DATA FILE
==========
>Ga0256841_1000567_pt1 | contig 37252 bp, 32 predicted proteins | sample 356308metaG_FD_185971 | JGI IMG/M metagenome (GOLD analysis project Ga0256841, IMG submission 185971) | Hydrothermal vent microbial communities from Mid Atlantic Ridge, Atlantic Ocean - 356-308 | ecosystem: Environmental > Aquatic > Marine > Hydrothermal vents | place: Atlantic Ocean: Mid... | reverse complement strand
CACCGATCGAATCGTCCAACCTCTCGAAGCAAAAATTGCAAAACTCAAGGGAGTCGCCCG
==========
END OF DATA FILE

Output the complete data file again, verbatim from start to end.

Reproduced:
>Ga0256841_1000567_pt1 | contig 37252 bp, 32 predicted proteins | sample 356308metaG_FD_185971 | JGI IMG/M metagenome (GOLD analysis project Ga0256841, IMG submission 185971) | Hydrothermal vent microbial communities from Mid Atlantic Ridge, Atlantic Ocean - 356-308 | ecosystem: Environmental > Aquatic > Marine > Hydrothermal vents | place: Atlantic Ocean: Mid... | reverse complement strand
CACCGATCGAATCGTCCAACCTCTCGAAGCAAAAATTGCAAAACTCAAGGGAGTCGCCCG